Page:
Gas Stoves Linked To Asthma: Children Exposed To Fumes From Kitchen Stove May Develop Asthma Or Chronic Bronchitis Symptoms

Gas Stove
Kitchens with a gas stove but no ventilation increase a child's risk of asthma. Photo courtesy of Shutterstock

Around 48 percent of American homes use a gas stove, which has been known to affect indoor air pollution levels, especially when the home is not equipped with a ventilation system. Along with the common cold and allergens, air pollutants are considered a major cause of asthma development. A recent study conducted at Oregon State University has revealed a link between gas kitchen stoves without ventilation and symptoms of childhood asthma.

"Asthma is one of the most common diseases in children living in the United States," Molly Kile, the study's lead author and environmental epidemiologist and assistant professor at OSU, said in a statement. "Reducing exposure to environmental factors that can exacerbate asthma can help improve the quality of life for people with this condition."

Kile and her colleagues gathered their data using the Third National Health and Nutrition Examination Survey taken by the National Center for Health Statistics between 1988 and 1994. Information included 7,300 children between the ages of 2 and 16 with asthma, wheezing, or bronchitis as well as parents who used gas stoves in their kitchen. Around 90 percent of parents reported that they did not use an exhaust system or any other type of ventilation system in their homes. The research team confirmed their findings would be relevant even today, considering most homes still come equipped with gas stoves.

After taking into account pets, cigarette smoke, and other asthma risk factors, results found that children who lived in homes that used a ventilation system, such as an exhaust fan, while cooking with a gas stove were 32 percent less likely to suffer from asthma compared to children who lived in homes without ventilation. These children were also 38 percent less likely to have bronchitis and 39 percent less likely to suffer from wheezing. Some parents admitted to using their gas stoves for heating. If homes used gas stoves for heating with ventilation children were 44 percent less likely to suffer from asthma and 43 percent less likely to have bronchitis.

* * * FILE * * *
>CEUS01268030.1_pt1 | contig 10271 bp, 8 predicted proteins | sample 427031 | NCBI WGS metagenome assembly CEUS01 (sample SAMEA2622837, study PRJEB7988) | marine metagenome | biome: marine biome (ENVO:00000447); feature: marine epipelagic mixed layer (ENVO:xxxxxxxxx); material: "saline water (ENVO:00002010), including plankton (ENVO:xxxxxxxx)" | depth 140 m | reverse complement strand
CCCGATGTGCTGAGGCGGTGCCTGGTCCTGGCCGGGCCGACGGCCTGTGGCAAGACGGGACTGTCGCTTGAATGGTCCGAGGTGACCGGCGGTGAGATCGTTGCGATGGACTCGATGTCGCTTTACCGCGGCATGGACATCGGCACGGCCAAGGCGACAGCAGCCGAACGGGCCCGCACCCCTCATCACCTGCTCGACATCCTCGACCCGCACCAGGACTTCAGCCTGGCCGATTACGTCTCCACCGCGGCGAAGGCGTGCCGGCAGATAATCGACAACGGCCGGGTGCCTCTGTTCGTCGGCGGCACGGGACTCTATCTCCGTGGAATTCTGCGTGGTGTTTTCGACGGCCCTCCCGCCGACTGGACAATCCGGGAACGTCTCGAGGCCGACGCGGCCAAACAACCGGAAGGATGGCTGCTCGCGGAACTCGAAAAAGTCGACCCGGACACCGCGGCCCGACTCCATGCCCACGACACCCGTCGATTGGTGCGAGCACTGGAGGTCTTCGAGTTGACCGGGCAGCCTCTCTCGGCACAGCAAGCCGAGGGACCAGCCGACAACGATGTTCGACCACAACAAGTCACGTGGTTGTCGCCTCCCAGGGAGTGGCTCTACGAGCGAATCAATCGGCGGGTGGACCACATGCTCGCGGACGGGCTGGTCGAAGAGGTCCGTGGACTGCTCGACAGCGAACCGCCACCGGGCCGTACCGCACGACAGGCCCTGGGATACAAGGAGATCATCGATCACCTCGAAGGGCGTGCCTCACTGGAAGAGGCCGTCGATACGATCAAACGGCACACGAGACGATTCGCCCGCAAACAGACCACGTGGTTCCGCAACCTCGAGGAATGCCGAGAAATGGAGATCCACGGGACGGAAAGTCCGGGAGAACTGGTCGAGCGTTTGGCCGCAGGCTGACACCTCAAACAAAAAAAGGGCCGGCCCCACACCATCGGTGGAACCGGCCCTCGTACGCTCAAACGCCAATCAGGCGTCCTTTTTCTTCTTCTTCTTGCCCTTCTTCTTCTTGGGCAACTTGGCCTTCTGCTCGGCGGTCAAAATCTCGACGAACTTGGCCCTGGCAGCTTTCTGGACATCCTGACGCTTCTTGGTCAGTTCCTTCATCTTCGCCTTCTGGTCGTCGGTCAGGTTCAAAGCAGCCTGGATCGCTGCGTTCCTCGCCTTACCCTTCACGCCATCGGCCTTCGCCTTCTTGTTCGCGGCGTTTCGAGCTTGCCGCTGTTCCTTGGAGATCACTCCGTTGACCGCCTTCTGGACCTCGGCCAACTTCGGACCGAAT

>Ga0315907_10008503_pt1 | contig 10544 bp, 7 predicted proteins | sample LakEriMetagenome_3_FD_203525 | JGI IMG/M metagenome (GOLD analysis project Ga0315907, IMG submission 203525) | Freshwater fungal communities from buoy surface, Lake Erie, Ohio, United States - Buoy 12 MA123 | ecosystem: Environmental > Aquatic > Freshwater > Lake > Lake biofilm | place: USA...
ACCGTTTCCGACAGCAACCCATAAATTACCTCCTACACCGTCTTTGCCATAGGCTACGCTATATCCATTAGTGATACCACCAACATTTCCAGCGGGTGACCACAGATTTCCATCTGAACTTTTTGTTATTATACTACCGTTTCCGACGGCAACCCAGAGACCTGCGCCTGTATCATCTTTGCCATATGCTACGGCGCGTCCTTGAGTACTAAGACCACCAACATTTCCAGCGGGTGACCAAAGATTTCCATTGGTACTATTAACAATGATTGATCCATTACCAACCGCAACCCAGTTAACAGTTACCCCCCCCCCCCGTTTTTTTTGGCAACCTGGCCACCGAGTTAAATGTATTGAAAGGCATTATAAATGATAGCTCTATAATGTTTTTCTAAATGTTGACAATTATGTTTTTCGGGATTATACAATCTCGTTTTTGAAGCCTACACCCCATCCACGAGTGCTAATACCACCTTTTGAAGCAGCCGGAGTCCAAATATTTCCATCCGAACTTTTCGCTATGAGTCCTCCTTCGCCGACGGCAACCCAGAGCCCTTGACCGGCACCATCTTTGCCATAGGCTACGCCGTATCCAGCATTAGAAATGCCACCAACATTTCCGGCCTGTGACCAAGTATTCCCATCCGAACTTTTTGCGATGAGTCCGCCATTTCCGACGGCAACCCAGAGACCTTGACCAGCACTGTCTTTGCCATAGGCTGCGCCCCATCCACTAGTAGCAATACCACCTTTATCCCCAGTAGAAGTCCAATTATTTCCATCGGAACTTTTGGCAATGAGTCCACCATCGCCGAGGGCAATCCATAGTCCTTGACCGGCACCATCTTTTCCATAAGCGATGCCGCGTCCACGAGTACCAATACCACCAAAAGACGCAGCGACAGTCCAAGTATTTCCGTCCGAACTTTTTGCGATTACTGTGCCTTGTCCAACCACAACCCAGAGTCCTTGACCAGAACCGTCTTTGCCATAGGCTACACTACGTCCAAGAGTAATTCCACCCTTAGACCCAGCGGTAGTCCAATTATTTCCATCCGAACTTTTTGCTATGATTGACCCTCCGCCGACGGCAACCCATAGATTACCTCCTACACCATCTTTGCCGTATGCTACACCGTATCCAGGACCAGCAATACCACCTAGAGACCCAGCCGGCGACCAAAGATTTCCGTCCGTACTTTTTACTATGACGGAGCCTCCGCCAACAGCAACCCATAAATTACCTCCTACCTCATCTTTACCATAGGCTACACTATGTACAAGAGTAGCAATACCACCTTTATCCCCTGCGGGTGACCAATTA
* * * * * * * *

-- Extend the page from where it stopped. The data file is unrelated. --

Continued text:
"In homes where a gas stove was used without venting, the prevalence of asthma and wheezing is higher than in homes where a gas stove was used with ventilation," said Ellen Smit, an associate professor in the College of Public Health and Human Sciences at OSU and one of the study's authors. "Parents of all children should use ventilation while using a gas stove."

According to the American Academy of Allergy, Asthma, & Immunology, millions of children and their families are currently affected by childhood asthma. The majority of children affected by this chronic respiratory disease develop it before the age of 5. Asthmatic symptoms include wheezing, scratchy or whistling sound when breathing, shortness of breath, chest tightness or pain, chronic coughing, and trouble sleeping due to coughing or wheezing.

"Lots of older homes lack exhaust or other ventilation," said Eric Coker, a doctoral student in public health and a co-author of the study. "We know this is still a problem. We don't know if it is as prevalent as it was when the data was collected. More research is definitely needed, but we know using an effective ventilation system will reduce air pollution levels in a home, so we can definitely recommend that."

Source: Harding A, Molitor J, Sudakin D, Smit E, Coker E, Kile M. A cross-sectional study of the association between ventilation of gas stoves and chronic respiratory illness in U.S. children enrolled in NHANESIII. Environmental Health. 2014.

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